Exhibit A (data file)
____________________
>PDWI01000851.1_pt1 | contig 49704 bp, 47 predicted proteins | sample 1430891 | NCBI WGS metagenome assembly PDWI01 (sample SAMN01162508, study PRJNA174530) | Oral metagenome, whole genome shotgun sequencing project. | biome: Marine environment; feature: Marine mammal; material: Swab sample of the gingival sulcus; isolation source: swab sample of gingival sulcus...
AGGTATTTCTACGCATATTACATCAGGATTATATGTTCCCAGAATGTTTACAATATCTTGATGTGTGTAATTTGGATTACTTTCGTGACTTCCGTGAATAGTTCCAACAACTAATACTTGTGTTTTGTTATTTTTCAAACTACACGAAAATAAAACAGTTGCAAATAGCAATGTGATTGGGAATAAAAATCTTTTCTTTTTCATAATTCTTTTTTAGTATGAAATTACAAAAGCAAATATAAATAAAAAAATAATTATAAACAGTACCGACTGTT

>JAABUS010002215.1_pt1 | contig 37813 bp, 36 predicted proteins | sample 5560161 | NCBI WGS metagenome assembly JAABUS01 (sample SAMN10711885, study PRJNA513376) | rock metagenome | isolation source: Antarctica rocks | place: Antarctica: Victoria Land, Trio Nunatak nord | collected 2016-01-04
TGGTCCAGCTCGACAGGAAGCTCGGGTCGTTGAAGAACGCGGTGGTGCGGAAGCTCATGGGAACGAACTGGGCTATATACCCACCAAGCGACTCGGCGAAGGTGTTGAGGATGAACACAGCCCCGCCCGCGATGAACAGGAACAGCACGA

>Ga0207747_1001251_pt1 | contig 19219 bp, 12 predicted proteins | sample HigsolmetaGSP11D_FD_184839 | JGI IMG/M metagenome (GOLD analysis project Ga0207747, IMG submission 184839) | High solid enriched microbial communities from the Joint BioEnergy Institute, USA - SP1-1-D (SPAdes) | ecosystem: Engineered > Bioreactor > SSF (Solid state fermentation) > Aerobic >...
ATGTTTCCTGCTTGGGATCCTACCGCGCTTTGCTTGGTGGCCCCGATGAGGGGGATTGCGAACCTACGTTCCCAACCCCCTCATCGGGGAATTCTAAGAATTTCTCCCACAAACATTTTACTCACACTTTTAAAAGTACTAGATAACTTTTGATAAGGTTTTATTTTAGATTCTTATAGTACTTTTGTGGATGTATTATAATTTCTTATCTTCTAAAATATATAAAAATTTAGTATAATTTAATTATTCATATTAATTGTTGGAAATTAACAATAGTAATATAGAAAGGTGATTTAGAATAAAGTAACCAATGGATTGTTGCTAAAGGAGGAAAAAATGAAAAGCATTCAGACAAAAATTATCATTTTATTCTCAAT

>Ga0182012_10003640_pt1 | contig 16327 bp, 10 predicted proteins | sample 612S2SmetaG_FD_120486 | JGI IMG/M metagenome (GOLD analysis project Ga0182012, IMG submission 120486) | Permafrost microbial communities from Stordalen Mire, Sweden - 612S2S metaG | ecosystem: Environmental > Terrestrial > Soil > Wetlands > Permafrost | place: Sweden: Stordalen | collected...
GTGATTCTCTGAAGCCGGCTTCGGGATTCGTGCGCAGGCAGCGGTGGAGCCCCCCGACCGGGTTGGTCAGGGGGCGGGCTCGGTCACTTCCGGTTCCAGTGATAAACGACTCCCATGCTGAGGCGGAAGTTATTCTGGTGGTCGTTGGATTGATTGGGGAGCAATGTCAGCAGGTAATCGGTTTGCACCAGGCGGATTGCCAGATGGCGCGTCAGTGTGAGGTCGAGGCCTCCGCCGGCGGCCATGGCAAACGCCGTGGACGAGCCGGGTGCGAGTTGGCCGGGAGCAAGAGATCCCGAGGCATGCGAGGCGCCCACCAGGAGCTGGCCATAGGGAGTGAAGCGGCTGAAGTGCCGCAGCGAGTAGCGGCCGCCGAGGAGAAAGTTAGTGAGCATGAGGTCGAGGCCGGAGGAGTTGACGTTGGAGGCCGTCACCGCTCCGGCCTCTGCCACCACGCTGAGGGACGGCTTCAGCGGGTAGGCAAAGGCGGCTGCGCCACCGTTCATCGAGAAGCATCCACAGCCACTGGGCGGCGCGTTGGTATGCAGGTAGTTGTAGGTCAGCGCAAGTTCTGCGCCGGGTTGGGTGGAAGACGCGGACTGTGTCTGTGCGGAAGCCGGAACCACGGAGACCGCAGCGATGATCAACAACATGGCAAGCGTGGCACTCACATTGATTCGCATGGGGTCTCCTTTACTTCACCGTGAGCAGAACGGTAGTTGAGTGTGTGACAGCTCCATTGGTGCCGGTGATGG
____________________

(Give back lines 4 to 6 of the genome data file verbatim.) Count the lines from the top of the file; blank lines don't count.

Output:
TGGTCCAGCTCGACAGGAAGCTCGGGTCGTTGAAGAACGCGGTGGTGCGGAAGCTCATGGGAACGAACTGGGCTATATACCCACCAAGCGACTCGGCGAAGGTGTTGAGGATGAACACAGCCCCGCCCGCGATGAACAGGAACAGCACGA

>Ga0207747_1001251_pt1 | contig 19219 bp, 12 predicted proteins | sample HigsolmetaGSP11D_FD_184839 | JGI IMG/M metagenome (GOLD analysis project Ga0207747, IMG submission 184839) | High solid enriched microbial communities from the Joint BioEnergy Institute, USA - SP1-1-D (SPAdes) | ecosystem: Engineered > Bioreactor > SSF (Solid state fermentation) > Aerobic >...
ATGTTTCCTGCTTGGGATCCTACCGCGCTTTGCTTGGTGGCCCCGATGAGGGGGATTGCGAACCTACGTTCCCAACCCCCTCATCGGGGAATTCTAAGAATTTCTCCCACAAACATTTTACTCACACTTTTAAAAGTACTAGATAACTTTTGATAAGGTTTTATTTTAGATTCTTATAGTACTTTTGTGGATGTATTATAATTTCTTATCTTCTAAAATATATAAAAATTTAGTATAATTTAATTATTCATATTAATTGTTGGAAATTAACAATAGTAATATAGAAAGGTGATTTAGAATAAAGTAACCAATGGATTGTTGCTAAAGGAGGAAAAAATGAAAAGCATTCAGACAAAAATTATCATTTTATTCTCAAT